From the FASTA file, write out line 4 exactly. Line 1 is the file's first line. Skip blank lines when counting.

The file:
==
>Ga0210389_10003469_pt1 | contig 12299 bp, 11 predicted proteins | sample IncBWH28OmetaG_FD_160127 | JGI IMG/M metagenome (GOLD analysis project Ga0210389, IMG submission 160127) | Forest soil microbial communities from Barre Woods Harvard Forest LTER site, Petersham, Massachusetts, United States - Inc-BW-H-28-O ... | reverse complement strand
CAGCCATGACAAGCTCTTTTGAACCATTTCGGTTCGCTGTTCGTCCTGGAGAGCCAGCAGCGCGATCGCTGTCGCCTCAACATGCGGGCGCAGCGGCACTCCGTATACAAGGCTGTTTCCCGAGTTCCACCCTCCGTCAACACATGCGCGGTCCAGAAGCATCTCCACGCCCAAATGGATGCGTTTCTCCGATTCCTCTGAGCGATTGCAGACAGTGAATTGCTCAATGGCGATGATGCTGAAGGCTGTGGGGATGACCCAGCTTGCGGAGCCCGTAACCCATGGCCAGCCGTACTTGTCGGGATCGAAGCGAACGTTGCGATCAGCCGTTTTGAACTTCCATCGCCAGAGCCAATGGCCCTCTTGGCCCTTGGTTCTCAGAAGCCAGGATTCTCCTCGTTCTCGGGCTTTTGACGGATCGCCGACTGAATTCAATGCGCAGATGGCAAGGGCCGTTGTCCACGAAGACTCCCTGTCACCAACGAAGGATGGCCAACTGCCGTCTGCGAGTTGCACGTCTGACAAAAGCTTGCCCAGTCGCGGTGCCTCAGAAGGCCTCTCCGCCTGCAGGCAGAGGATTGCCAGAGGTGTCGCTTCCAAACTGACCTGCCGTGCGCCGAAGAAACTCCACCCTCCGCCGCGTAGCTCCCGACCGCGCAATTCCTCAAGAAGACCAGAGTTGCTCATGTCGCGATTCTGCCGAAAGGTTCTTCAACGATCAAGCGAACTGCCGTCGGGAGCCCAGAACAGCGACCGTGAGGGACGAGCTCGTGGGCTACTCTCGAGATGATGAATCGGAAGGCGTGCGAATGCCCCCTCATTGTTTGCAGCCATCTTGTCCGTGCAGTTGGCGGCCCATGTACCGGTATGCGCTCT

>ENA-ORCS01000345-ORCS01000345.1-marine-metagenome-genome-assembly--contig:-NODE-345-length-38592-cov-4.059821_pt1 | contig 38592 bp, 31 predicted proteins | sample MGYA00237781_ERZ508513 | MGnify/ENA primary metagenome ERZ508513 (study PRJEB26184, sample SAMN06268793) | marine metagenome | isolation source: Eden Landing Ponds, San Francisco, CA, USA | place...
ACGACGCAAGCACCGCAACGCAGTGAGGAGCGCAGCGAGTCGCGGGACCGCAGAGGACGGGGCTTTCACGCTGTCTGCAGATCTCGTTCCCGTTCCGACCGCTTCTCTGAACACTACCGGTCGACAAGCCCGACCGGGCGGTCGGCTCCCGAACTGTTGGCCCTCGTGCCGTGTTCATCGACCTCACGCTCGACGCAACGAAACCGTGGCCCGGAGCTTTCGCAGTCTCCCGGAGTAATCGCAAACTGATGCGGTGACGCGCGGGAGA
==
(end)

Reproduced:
ACGACGCAAGCACCGCAACGCAGTGAGGAGCGCAGCGAGTCGCGGGACCGCAGAGGACGGGGCTTTCACGCTGTCTGCAGATCTCGTTCCCGTTCCGACCGCTTCTCTGAACACTACCGGTCGACAAGCCCGACCGGGCGGTCGGCTCCCGAACTGTTGGCCCTCGTGCCGTGTTCATCGACCTCACGCTCGACGCAACGAAACCGTGGCCCGGAGCTTTCGCAGTCTCCCGGAGTAATCGCAAACTGATGCGGTGACGCGCGGGAGA